US DoD closing Troops-to-Teachers transition program that helped thousands of veterans

veteran troops-to-teachers program

Veteran advocates are scrambling to find ways to revive the 28-year-old Troops-to-Teachers initiative after Department of Defense officials officially shut down the transition assistance program earlier this month.

Originally run by the Department of Education, the program was designed to assist veterans with educational work. The program was working in coordination with state representatives. There was a financial support of up to $ 10,000 when teachers are placed in schools in need. Approximately 23,000 people have participated in the program since 1993. The cost of the program is approximately $ 15 million annually.

But earlier this month, Defense Department officials announced they were ending the program completely. Because they are shifting resources to “higher priority programs more closely aligned to the National Defense Strategy.”

Some current participants may still receive partial support through their individual states until May 2022, but defense officials will no longer be involved.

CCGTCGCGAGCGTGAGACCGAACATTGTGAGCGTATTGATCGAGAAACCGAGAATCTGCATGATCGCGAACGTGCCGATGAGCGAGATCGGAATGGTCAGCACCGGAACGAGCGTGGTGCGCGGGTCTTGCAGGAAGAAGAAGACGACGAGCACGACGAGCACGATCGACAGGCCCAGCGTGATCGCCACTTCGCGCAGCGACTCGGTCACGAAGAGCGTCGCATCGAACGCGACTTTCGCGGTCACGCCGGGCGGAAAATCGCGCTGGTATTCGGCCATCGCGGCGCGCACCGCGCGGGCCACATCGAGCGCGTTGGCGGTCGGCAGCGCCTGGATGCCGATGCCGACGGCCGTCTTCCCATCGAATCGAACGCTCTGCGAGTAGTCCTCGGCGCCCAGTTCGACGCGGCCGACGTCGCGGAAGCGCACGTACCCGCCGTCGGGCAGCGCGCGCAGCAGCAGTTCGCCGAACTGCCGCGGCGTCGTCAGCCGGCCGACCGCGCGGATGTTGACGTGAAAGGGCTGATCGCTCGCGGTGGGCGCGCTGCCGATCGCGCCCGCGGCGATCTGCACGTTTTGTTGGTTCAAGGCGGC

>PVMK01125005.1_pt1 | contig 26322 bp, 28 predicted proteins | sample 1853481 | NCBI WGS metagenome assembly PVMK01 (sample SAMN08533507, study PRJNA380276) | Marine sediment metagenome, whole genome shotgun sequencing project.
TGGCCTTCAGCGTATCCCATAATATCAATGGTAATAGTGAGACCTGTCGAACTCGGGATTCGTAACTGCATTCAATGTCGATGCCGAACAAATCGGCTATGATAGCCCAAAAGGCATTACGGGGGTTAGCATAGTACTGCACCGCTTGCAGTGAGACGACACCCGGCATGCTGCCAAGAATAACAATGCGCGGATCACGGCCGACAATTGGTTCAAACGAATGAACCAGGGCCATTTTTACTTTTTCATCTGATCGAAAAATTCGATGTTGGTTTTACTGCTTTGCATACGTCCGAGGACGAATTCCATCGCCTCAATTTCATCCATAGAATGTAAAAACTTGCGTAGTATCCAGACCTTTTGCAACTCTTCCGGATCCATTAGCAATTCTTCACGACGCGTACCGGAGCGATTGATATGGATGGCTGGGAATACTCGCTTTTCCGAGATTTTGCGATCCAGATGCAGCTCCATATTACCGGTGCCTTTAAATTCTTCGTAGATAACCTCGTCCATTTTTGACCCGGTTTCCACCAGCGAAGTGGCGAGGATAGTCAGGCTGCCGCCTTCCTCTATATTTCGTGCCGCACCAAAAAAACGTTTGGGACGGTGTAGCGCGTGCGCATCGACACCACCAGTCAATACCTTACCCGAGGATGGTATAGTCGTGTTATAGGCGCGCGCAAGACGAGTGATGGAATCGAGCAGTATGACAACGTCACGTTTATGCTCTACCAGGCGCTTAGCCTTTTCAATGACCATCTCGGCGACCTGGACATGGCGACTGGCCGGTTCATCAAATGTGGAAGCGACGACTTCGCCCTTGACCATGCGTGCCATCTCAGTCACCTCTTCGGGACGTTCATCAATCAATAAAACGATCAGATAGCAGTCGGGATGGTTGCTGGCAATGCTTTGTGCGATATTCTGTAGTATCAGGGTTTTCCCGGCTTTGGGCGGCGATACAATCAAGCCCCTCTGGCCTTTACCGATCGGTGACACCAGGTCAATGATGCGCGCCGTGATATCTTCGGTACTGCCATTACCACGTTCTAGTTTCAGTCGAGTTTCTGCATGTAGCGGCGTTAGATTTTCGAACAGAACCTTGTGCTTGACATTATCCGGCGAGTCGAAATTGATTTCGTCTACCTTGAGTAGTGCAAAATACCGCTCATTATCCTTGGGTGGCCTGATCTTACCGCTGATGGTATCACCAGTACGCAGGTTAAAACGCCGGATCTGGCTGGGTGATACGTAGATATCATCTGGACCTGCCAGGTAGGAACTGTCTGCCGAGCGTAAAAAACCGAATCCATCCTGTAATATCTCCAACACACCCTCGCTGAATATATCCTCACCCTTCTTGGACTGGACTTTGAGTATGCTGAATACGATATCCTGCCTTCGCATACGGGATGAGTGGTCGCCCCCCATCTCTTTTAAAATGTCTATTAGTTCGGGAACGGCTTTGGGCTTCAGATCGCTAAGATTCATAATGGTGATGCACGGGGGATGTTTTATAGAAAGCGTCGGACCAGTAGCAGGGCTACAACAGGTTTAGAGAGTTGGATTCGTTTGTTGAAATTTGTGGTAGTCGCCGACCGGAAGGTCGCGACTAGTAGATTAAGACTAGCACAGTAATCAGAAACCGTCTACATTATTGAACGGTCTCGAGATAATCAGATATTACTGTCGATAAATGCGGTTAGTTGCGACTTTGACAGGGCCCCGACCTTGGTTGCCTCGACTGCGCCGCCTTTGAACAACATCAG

Pentagon leaders had signaled the closure as early as last fall, and had threatened to dissolve the program several times in past years. But until now, lawmakers had kept the program alive and continued to fund the operation, despite Pentagon objections.

Now veterans groups are asking Congress to intervene again for the transition program.

In a recent letter to the House and Senate Armed Services Committees, officials from the American Legion, Veterans of Foreign Wars, Student Veterans of America, Disabled American Veterans and Veterans Education Success urged lawmakers to reverse the Defense Department’s decision.

“Studies have shown that Troops to Teachers educators fill thousands of vacancies in high-needs schools and subject areas; are more likely to not relocate after they are employed as teachers; are considered effective instructors; have high job and life satisfaction; and even have a positive effect on increasing student likelihood to serve,” the groups wrote. (continue reading)

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